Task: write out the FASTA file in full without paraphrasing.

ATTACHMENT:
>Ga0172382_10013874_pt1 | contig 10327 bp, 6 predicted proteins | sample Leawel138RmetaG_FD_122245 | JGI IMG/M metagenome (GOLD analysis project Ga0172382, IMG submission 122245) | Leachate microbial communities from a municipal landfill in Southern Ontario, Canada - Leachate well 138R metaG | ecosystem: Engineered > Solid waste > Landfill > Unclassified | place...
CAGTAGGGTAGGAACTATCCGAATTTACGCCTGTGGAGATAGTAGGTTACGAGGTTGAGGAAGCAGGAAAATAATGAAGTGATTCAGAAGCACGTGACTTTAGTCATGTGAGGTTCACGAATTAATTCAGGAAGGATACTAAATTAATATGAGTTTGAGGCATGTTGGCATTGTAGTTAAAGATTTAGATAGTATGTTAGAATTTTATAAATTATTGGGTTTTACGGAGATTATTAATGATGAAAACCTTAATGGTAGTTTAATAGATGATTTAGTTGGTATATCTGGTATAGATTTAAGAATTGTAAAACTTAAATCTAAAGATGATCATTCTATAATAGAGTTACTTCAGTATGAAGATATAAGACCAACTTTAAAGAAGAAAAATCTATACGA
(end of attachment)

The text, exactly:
>Ga0172382_10013874_pt1 | contig 10327 bp, 6 predicted proteins | sample Leawel138RmetaG_FD_122245 | JGI IMG/M metagenome (GOLD analysis project Ga0172382, IMG submission 122245) | Leachate microbial communities from a municipal landfill in Southern Ontario, Canada - Leachate well 138R metaG | ecosystem: Engineered > Solid waste > Landfill > Unclassified | place...
CAGTAGGGTAGGAACTATCCGAATTTACGCCTGTGGAGATAGTAGGTTACGAGGTTGAGGAAGCAGGAAAATAATGAAGTGATTCAGAAGCACGTGACTTTAGTCATGTGAGGTTCACGAATTAATTCAGGAAGGATACTAAATTAATATGAGTTTGAGGCATGTTGGCATTGTAGTTAAAGATTTAGATAGTATGTTAGAATTTTATAAATTATTGGGTTTTACGGAGATTATTAATGATGAAAACCTTAATGGTAGTTTAATAGATGATTTAGTTGGTATATCTGGTATAGATTTAAGAATTGTAAAACTTAAATCTAAAGATGATCATTCTATAATAGAGTTACTTCAGTATGAAGATATAAGACCAACTTTAAAGAAGAAAAATCTATACGA